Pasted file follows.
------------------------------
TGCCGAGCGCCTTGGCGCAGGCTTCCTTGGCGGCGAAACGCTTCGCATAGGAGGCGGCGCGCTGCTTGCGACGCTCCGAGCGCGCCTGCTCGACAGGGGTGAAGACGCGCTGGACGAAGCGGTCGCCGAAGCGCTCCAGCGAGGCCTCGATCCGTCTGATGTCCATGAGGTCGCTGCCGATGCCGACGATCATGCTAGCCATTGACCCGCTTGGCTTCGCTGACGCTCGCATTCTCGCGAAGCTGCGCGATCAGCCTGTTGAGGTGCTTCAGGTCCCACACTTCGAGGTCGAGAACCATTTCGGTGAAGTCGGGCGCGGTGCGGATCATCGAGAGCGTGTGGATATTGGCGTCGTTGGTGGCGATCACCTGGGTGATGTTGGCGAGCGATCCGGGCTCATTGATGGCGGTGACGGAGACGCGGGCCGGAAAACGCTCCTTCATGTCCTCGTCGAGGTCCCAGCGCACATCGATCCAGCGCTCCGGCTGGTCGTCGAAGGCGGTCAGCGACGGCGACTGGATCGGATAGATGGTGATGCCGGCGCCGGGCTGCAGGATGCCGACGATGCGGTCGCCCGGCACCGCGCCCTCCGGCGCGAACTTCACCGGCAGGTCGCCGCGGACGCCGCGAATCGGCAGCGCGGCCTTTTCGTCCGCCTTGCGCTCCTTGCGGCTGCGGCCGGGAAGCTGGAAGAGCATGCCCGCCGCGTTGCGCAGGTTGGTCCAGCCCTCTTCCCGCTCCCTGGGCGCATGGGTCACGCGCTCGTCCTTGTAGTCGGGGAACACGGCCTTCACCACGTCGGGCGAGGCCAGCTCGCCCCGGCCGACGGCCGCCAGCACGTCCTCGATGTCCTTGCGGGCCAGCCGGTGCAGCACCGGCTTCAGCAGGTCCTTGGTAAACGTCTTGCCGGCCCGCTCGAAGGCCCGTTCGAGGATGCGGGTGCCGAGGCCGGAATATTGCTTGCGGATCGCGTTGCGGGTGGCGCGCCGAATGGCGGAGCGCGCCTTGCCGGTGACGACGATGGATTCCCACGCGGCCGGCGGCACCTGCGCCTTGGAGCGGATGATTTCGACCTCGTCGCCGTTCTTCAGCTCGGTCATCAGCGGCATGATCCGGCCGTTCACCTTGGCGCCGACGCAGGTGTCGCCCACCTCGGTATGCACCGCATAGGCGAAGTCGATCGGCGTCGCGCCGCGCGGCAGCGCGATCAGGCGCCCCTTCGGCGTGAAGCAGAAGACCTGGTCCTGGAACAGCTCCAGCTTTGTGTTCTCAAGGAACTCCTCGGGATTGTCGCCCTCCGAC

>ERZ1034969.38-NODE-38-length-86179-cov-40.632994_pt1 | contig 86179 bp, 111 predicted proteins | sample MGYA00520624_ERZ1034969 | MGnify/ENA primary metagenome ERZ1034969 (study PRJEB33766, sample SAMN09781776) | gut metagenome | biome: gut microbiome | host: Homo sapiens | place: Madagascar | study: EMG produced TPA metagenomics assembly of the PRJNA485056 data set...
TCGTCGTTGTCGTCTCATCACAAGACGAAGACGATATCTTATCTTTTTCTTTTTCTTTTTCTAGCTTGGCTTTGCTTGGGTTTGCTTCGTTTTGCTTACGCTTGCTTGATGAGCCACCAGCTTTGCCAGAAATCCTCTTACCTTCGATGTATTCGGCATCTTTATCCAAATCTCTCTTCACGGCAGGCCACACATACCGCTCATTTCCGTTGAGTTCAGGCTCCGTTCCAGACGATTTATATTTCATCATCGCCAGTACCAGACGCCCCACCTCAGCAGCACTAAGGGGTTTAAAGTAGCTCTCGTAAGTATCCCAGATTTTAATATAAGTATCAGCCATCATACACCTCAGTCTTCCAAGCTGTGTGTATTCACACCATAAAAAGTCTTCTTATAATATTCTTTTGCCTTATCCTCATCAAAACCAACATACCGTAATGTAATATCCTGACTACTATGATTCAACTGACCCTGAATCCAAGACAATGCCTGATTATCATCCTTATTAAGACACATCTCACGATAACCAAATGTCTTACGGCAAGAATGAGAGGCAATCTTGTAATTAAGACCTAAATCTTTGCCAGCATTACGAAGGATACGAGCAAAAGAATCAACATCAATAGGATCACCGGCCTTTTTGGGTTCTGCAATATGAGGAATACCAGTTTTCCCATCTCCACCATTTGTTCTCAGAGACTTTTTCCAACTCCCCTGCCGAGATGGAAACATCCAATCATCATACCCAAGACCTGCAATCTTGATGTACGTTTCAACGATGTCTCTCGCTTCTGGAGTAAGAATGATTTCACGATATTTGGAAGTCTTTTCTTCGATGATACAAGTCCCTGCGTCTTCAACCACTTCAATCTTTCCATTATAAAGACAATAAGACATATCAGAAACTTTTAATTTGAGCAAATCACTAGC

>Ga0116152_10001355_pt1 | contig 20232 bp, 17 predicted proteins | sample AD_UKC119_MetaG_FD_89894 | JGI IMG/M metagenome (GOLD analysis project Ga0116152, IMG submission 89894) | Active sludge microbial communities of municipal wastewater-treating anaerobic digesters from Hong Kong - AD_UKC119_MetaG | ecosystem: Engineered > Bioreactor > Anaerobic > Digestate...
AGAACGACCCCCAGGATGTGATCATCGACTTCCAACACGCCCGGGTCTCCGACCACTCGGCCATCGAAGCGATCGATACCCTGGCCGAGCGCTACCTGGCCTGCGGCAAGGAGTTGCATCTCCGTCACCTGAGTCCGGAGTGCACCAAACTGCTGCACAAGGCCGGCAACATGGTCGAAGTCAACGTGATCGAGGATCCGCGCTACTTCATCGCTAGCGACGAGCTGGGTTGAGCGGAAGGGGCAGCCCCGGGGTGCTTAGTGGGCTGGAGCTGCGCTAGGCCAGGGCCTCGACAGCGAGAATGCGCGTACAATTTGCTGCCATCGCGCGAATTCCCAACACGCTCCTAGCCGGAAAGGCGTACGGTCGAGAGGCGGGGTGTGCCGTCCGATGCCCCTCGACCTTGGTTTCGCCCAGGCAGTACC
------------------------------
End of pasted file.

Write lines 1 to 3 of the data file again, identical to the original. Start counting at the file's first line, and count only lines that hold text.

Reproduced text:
TGCCGAGCGCCTTGGCGCAGGCTTCCTTGGCGGCGAAACGCTTCGCATAGGAGGCGGCGCGCTGCTTGCGACGCTCCGAGCGCGCCTGCTCGACAGGGGTGAAGACGCGCTGGACGAAGCGGTCGCCGAAGCGCTCCAGCGAGGCCTCGATCCGTCTGATGTCCATGAGGTCGCTGCCGATGCCGACGATCATGCTAGCCATTGACCCGCTTGGCTTCGCTGACGCTCGCATTCTCGCGAAGCTGCGCGATCAGCCTGTTGAGGTGCTTCAGGTCCCACACTTCGAGGTCGAGAACCATTTCGGTGAAGTCGGGCGCGGTGCGGATCATCGAGAGCGTGTGGATATTGGCGTCGTTGGTGGCGATCACCTGGGTGATGTTGGCGAGCGATCCGGGCTCATTGATGGCGGTGACGGAGACGCGGGCCGGAAAACGCTCCTTCATGTCCTCGTCGAGGTCCCAGCGCACATCGATCCAGCGCTCCGGCTGGTCGTCGAAGGCGGTCAGCGACGGCGACTGGATCGGATAGATGGTGATGCCGGCGCCGGGCTGCAGGATGCCGACGATGCGGTCGCCCGGCACCGCGCCCTCCGGCGCGAACTTCACCGGCAGGTCGCCGCGGACGCCGCGAATCGGCAGCGCGGCCTTTTCGTCCGCCTTGCGCTCCTTGCGGCTGCGGCCGGGAAGCTGGAAGAGCATGCCCGCCGCGTTGCGCAGGTTGGTCCAGCCCTCTTCCCGCTCCCTGGGCGCATGGGTCACGCGCTCGTCCTTGTAGTCGGGGAACACGGCCTTCACCACGTCGGGCGAGGCCAGCTCGCCCCGGCCGACGGCCGCCAGCACGTCCTCGATGTCCTTGCGGGCCAGCCGGTGCAGCACCGGCTTCAGCAGGTCCTTGGTAAACGTCTTGCCGGCCCGCTCGAAGGCCCGTTCGAGGATGCGGGTGCCGAGGCCGGAATATTGCTTGCGGATCGCGTTGCGGGTGGCGCGCCGAATGGCGGAGCGCGCCTTGCCGGTGACGACGATGGATTCCCACGCGGCCGGCGGCACCTGCGCCTTGGAGCGGATGATTTCGACCTCGTCGCCGTTCTTCAGCTCGGTCATCAGCGGCATGATCCGGCCGTTCACCTTGGCGCCGACGCAGGTGTCGCCCACCTCGGTATGCACCGCATAGGCGAAGTCGATCGGCGTCGCGCCGCGCGGCAGCGCGATCAGGCGCCCCTTCGGCGTGAAGCAGAAGACCTGGTCCTGGAACAGCTCCAGCTTTGTGTTCTCAAGGAACTCCTCGGGATTGTCGCCCTCCGAC

>ERZ1034969.38-NODE-38-length-86179-cov-40.632994_pt1 | contig 86179 bp, 111 predicted proteins | sample MGYA00520624_ERZ1034969 | MGnify/ENA primary metagenome ERZ1034969 (study PRJEB33766, sample SAMN09781776) | gut metagenome | biome: gut microbiome | host: Homo sapiens | place: Madagascar | study: EMG produced TPA metagenomics assembly of the PRJNA485056 data set...
TCGTCGTTGTCGTCTCATCACAAGACGAAGACGATATCTTATCTTTTTCTTTTTCTTTTTCTAGCTTGGCTTTGCTTGGGTTTGCTTCGTTTTGCTTACGCTTGCTTGATGAGCCACCAGCTTTGCCAGAAATCCTCTTACCTTCGATGTATTCGGCATCTTTATCCAAATCTCTCTTCACGGCAGGCCACACATACCGCTCATTTCCGTTGAGTTCAGGCTCCGTTCCAGACGATTTATATTTCATCATCGCCAGTACCAGACGCCCCACCTCAGCAGCACTAAGGGGTTTAAAGTAGCTCTCGTAAGTATCCCAGATTTTAATATAAGTATCAGCCATCATACACCTCAGTCTTCCAAGCTGTGTGTATTCACACCATAAAAAGTCTTCTTATAATATTCTTTTGCCTTATCCTCATCAAAACCAACATACCGTAATGTAATATCCTGACTACTATGATTCAACTGACCCTGAATCCAAGACAATGCCTGATTATCATCCTTATTAAGACACATCTCACGATAACCAAATGTCTTACGGCAAGAATGAGAGGCAATCTTGTAATTAAGACCTAAATCTTTGCCAGCATTACGAAGGATACGAGCAAAAGAATCAACATCAATAGGATCACCGGCCTTTTTGGGTTCTGCAATATGAGGAATACCAGTTTTCCCATCTCCACCATTTGTTCTCAGAGACTTTTTCCAACTCCCCTGCCGAGATGGAAACATCCAATCATCATACCCAAGACCTGCAATCTTGATGTACGTTTCAACGATGTCTCTCGCTTCTGGAGTAAGAATGATTTCACGATATTTGGAAGTCTTTTCTTCGATGATACAAGTCCCTGCGTCTTCAACCACTTCAATCTTTCCATTATAAAGACAATAAGACATATCAGAAACTTTTAATTTGAGCAAATCACTAGC